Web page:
I've been contacted by the Department of Defense to help with the effort to get out the expat vote. Now, fear not--the DoD is not going to come after you with a drone. The particular branch handling this aspect of extramuros living is FVAP (Federal Voting Assistance Program) and they're responsible for, amongst other things, the new widget on the right, which will take you to the FVAP page that will let you get your absentee ballot. You'll be taken to a page where you can register for your absentee ballot, or request it.
One thing you will need is a printer--if you're registering for your absentee ballot, you'll be required to send in a physical sheet of paper with physical envelope. Oddities, I know, in a rapidly-electronic world. But otherwise you can receive your ballots via email, or snail mail, if that floats your boat.
Voting isn't exactly Gangnam--you don't get high-fives if you video yourself walking into a curtained booth (yeah, I voted old skool) and punching a button. The statistics for voting are quite dismal: you're not going to be the one vote that changes everything. And afterwards, you're still the one paying $4/gal for gas (well, if you drive, that is, which I never did) and trying to cobble together dinner for 4 for $2. So why bother?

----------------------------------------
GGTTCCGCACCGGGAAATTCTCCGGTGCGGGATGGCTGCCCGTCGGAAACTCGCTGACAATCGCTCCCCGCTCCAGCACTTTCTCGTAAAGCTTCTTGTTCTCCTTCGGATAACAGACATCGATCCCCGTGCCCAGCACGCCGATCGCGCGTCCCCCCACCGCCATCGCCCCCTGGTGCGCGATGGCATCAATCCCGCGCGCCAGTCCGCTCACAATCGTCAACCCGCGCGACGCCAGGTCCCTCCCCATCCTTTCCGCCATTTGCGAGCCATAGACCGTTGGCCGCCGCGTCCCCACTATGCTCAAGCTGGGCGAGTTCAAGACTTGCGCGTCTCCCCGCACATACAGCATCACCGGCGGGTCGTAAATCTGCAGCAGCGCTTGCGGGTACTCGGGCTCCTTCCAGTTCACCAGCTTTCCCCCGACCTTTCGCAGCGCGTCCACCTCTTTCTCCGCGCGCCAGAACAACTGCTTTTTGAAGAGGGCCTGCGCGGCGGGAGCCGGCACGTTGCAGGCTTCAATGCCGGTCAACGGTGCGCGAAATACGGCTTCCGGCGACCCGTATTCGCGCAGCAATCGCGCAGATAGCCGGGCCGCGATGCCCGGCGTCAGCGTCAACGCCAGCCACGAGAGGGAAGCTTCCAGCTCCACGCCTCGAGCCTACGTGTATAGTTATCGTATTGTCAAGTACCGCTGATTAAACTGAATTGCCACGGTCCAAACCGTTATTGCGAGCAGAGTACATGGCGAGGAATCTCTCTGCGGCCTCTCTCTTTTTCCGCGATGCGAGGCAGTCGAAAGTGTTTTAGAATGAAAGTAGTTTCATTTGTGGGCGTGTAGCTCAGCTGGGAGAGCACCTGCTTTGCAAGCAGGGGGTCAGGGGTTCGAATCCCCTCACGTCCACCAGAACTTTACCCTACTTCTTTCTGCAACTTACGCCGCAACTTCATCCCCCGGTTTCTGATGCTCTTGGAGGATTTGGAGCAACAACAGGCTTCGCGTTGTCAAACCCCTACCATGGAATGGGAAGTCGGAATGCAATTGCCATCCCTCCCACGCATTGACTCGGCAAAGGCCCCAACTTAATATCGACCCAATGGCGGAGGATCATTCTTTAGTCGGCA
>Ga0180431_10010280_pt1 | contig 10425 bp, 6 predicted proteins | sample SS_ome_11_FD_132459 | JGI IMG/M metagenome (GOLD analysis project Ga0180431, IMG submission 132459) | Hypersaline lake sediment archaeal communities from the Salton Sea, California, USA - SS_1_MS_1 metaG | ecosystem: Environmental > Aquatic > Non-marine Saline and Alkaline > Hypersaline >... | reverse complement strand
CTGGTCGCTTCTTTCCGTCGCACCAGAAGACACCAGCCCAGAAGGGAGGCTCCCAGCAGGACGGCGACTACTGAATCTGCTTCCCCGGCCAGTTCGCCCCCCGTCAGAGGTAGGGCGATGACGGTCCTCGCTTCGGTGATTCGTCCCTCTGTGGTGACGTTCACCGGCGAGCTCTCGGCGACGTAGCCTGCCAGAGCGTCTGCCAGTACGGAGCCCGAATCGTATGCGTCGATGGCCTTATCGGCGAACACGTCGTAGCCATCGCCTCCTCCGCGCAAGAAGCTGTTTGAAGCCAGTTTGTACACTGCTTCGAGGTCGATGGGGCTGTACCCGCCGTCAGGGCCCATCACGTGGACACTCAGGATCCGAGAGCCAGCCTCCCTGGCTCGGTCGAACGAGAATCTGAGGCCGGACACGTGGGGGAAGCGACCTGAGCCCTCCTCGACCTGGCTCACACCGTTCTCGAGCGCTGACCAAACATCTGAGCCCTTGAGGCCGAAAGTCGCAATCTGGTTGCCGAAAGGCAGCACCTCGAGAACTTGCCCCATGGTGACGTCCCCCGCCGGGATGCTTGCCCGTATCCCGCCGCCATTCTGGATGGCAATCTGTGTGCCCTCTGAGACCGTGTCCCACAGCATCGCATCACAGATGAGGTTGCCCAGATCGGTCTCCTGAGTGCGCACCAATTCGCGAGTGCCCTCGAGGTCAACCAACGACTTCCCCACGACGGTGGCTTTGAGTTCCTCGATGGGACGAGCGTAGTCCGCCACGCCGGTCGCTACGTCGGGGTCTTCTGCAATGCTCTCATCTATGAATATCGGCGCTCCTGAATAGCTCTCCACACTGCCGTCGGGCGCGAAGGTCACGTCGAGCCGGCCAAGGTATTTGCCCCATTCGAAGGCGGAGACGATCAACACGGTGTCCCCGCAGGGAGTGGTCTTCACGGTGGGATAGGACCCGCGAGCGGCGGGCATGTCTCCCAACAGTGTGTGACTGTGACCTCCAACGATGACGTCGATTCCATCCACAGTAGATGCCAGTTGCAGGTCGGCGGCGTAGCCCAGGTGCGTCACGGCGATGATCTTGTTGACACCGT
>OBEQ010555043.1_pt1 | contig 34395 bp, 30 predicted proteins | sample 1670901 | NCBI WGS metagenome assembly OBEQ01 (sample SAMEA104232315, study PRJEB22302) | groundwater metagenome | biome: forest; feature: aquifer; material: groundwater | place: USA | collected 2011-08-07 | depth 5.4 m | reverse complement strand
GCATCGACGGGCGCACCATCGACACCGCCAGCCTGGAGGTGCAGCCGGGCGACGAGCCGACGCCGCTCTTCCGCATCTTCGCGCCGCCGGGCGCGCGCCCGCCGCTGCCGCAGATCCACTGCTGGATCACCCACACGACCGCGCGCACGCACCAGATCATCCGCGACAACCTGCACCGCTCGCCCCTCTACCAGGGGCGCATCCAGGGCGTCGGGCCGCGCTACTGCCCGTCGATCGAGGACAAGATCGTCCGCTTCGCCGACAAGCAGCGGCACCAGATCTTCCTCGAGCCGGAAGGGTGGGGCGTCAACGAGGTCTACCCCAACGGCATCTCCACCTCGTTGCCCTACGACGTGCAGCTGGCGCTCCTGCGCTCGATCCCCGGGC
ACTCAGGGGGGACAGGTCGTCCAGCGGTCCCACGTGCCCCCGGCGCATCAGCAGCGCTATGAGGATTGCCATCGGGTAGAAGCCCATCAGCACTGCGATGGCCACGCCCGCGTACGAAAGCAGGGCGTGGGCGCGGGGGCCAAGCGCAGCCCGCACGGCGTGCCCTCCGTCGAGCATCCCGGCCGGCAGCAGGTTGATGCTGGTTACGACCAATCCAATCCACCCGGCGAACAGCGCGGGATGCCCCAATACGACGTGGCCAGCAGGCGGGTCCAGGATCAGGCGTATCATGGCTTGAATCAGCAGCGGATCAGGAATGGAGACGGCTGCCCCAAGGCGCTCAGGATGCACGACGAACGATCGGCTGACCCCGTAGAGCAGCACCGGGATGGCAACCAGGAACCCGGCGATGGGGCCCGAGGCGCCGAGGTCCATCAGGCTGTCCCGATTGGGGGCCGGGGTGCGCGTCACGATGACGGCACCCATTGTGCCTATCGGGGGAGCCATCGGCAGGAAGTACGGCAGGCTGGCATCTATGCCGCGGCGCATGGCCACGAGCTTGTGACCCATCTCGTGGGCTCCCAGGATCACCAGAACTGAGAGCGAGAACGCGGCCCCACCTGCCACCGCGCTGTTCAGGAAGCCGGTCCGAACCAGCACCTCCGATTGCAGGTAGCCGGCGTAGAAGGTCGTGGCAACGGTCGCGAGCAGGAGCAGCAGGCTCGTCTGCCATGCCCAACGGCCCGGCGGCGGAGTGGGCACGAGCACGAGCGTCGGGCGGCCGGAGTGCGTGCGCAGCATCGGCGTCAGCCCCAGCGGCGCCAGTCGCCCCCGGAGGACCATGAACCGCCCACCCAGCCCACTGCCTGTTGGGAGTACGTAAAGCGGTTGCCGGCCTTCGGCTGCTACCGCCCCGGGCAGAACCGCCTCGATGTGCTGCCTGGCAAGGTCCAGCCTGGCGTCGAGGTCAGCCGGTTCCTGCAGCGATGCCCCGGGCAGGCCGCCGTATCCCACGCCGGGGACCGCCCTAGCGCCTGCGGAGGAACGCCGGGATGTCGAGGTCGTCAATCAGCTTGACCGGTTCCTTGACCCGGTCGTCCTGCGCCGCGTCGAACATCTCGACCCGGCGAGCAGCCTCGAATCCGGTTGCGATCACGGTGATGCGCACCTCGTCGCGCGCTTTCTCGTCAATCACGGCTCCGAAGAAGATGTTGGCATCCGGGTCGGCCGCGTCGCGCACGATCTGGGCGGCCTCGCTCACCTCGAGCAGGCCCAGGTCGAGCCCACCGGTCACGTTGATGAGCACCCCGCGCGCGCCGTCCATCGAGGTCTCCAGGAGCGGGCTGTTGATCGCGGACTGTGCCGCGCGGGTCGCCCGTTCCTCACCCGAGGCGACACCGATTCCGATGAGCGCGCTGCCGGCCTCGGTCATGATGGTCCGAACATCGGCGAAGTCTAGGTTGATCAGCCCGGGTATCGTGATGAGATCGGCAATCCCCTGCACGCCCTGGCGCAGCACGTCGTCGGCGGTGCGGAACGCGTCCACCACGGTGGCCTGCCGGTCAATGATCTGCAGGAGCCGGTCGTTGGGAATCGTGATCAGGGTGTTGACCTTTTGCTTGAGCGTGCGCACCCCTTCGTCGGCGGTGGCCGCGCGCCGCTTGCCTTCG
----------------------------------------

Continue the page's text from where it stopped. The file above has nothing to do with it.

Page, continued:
I used to wonder the same thing, myself. And then I came upon a wonderful rant (which, unfortunately, I can't link to, because it discusses partisan policies) which still gives me my reason to bother sending in my paperwork and casting a ballot: A government "by the people, for the people" means that we are the government--that's sort of the definition of a democracy--and we don't like something, then we can change it, through a vote. If you call up your cable company because you're not happy with the service, you might get a refund, or you might get an apology, or you might get a repair guy tying up your lines for two days. But when it comes to changing the company, you're pretty much stuck in the mud. On the other hand, if your elected leaders do something you hate, you can vote a new crop into office, and in the House, this happens every two years. This is about as close to being the master of the world as an ordinary citizen will ever get. Sure, you could also win the lottery. But voting gives you better odds.